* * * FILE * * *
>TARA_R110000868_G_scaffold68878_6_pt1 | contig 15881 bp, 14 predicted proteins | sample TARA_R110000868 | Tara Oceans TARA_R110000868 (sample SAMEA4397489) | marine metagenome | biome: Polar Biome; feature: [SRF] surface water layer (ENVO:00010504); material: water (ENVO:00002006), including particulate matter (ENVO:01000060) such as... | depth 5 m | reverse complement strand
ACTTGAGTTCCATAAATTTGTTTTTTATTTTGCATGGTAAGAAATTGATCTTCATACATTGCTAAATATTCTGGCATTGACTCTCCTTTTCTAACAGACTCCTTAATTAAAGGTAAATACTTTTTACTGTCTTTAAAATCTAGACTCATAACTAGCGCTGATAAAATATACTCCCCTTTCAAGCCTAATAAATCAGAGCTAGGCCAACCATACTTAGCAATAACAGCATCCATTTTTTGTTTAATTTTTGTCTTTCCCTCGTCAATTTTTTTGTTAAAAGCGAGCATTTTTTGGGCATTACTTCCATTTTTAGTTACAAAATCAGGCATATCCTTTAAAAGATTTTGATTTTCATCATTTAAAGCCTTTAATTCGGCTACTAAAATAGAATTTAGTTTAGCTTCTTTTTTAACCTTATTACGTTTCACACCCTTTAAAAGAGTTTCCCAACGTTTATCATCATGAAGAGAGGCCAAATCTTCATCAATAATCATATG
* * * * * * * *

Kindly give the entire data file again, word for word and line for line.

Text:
>TARA_R110000868_G_scaffold68878_6_pt1 | contig 15881 bp, 14 predicted proteins | sample TARA_R110000868 | Tara Oceans TARA_R110000868 (sample SAMEA4397489) | marine metagenome | biome: Polar Biome; feature: [SRF] surface water layer (ENVO:00010504); material: water (ENVO:00002006), including particulate matter (ENVO:01000060) such as... | depth 5 m | reverse complement strand
ACTTGAGTTCCATAAATTTGTTTTTTATTTTGCATGGTAAGAAATTGATCTTCATACATTGCTAAATATTCTGGCATTGACTCTCCTTTTCTAACAGACTCCTTAATTAAAGGTAAATACTTTTTACTGTCTTTAAAATCTAGACTCATAACTAGCGCTGATAAAATATACTCCCCTTTCAAGCCTAATAAATCAGAGCTAGGCCAACCATACTTAGCAATAACAGCATCCATTTTTTGTTTAATTTTTGTCTTTCCCTCGTCAATTTTTTTGTTAAAAGCGAGCATTTTTTGGGCATTACTTCCATTTTTAGTTACAAAATCAGGCATATCCTTTAAAAGATTTTGATTTTCATCATTTAAAGCCTTTAATTCGGCTACTAAAATAGAATTTAGTTTAGCTTCTTTTTTAACCTTATTACGTTTCACACCCTTTAAAAGAGTTTCCCAACGTTTATCATCATGAAGAGAGGCCAAATCTTCATCAATAATCATATG